Tony, here’s a search string. Use it and you’ll will find the earlier discussion of that paper in the October open thread at RC (or use the site search in the upper right corner of the page): Wright AND Schaller AND PNAS

    That search finds a link about it by prokaryotes to at New finding shows climate change can happen in a geological instant

    Gavin added this inline comment there:
    [Response: My sources tell me that the inference that the banding is annual (and hence the ‘instant’ conclusion) is quite controversial. More study is definitely needed on this. – gavin]

    Followup posts in that thread by Doug Bostrom and me and Sidd added the authors’ named and links to the paper, so scroll down a bit from the first post or up a bit from the search result, which is

    Search Results

    RealClimate: Unforced Variations: Oct 2013…/comment-page-3/‎
    Oct 1, 2013 – More better info on location and what’s in the bands > Wright and Schaller. doi: 10.1073/pnas.1309188110. PNAS October 1, 2013 vol. 110 no.

    (that’s why Gavin asks us to always provide the DOI — it’s the only reference that’s always going to be reliable to find a science paper; bit rot and ambiguity breaks connections and searches otherwise)

    We poked at a few questions given what we knew at the time of publication.

    Has more been published (or talked about in the hallways at meetings) on this one yet? I’d imagine people at this week’s AGU annual meeting will have, as Peter Watts puts it, kicked the paper around to see how it holds up.

  2. 102
    Hank Roberts says:

    [note my attempt to post the link to the “Oct. 2013 … page-3 comment” failed; use the search string I posted to get a working link back to it]

  3. 103
    Chris Colose says:


    I recall some people on Gavin’s Twitter feed arguing against this notion of a hyper-rapid methane release.. problem with interpretation of annual layering in that study. Perhaps after AGU, there would be some friendly guest debate on this at RC?

  4. 104
    sidd says:

    Prof. Archer, thanks for the comment. I agree with you assessment of Wright (2013), that it is a paper that, if verified, is groundbreaking revision of the speed of PETM onset. I had previously commented:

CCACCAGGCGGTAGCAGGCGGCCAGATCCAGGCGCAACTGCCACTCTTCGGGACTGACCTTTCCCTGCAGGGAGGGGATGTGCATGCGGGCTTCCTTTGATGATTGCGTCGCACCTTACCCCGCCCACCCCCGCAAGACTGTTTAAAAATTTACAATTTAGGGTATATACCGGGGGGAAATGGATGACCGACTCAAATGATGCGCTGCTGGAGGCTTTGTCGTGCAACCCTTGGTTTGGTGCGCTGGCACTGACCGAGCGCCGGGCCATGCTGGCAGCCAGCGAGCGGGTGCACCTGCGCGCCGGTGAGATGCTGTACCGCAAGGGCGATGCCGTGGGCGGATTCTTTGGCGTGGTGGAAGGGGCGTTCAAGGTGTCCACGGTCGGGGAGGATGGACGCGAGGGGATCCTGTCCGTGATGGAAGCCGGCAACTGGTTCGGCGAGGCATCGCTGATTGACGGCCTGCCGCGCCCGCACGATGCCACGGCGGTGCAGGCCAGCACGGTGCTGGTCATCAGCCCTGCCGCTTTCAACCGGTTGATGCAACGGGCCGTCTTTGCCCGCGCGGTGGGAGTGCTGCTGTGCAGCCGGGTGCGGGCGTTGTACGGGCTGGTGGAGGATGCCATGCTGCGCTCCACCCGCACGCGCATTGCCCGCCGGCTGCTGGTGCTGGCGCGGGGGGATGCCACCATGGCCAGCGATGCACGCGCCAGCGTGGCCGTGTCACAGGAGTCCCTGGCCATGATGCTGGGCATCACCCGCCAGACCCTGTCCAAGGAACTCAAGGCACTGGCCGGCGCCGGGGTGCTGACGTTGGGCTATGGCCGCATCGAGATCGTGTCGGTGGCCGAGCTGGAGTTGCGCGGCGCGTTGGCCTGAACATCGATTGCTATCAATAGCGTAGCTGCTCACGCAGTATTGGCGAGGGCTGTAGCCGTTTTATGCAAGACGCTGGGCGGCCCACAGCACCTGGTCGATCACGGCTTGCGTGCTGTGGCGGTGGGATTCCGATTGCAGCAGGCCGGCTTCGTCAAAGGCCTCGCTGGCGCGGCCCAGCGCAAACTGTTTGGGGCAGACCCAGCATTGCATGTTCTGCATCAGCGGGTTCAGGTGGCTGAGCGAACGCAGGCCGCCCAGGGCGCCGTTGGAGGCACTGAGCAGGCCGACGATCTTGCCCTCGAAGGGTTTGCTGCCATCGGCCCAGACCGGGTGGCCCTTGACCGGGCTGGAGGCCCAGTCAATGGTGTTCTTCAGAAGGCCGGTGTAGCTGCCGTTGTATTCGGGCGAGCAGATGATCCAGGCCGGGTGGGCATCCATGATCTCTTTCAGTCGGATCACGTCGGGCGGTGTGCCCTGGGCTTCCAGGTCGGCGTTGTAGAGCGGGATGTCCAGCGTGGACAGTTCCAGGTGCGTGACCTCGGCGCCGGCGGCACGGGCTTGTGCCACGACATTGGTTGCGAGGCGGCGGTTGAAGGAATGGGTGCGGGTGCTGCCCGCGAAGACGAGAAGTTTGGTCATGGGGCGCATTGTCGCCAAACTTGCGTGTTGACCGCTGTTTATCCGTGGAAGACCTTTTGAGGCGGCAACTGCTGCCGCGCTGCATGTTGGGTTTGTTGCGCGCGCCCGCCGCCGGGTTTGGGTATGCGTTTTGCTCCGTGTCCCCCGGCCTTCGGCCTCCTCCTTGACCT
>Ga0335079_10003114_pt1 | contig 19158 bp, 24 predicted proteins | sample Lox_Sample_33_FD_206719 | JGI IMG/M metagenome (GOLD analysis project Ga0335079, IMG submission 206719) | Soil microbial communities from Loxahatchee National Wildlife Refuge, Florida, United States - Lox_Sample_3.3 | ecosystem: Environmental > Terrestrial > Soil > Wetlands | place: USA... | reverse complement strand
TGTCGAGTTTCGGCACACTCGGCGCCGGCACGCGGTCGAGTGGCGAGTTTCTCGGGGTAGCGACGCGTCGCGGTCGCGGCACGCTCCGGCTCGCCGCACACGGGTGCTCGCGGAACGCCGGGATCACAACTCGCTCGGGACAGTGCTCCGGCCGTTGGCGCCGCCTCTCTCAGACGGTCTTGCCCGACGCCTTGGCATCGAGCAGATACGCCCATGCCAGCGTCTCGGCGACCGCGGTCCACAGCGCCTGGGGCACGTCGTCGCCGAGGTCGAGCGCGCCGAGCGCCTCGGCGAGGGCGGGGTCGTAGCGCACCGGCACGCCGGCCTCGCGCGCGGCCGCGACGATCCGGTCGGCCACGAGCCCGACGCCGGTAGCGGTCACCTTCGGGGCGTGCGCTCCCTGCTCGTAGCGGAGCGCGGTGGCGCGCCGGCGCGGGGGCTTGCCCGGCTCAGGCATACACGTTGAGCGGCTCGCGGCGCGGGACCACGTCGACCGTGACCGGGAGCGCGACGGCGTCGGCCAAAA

“Fig. 4 shows the effect of ocean depth of sediment deposition upon the size of the delta-C13 excursion.

    1)This is very nice becoz it shows a path to reconcile deep and shallow sediment records from PETM.

    2)This is also nice becoz it uses the Archer model

    3)Coupled with the time differentiated CaCO3 and delta-C13 response, it is a nice test of the Archer model.

    4)Wouldn’t it be nice if Archer would comment ?”

    Couped with your comment on the Zachos findings, would you care to add your thoughts on the time differentiated response of CaCO3 and delta-C13 response as a test of your model ?


    [Response: I don’t have a model of the scenario they’re talking about. They want an instantaneous increase in atmospheric CO2 I suppose, which leads to an instantaneous decrease in pH and hence CaCO3 burial and a somewhat slower change in the carbon isotopes. New invading CO2 will carry the new atmospheric isotopic composition but the water still has more isotopes to exchange to reach equilibrium, and so it will take much longer before the isotopes respond fully. That sounds good to me. But I don’t think I’d bet the farm on the global reliability of that CaCO3 record. It wasn’t very much to start with (4%), and %CaCO3 measurements tend to wiggle. However, that leaves the decadal time scale of the 13C isotopic composition change, which seems consistent to an instantaneous spike of CO2. David]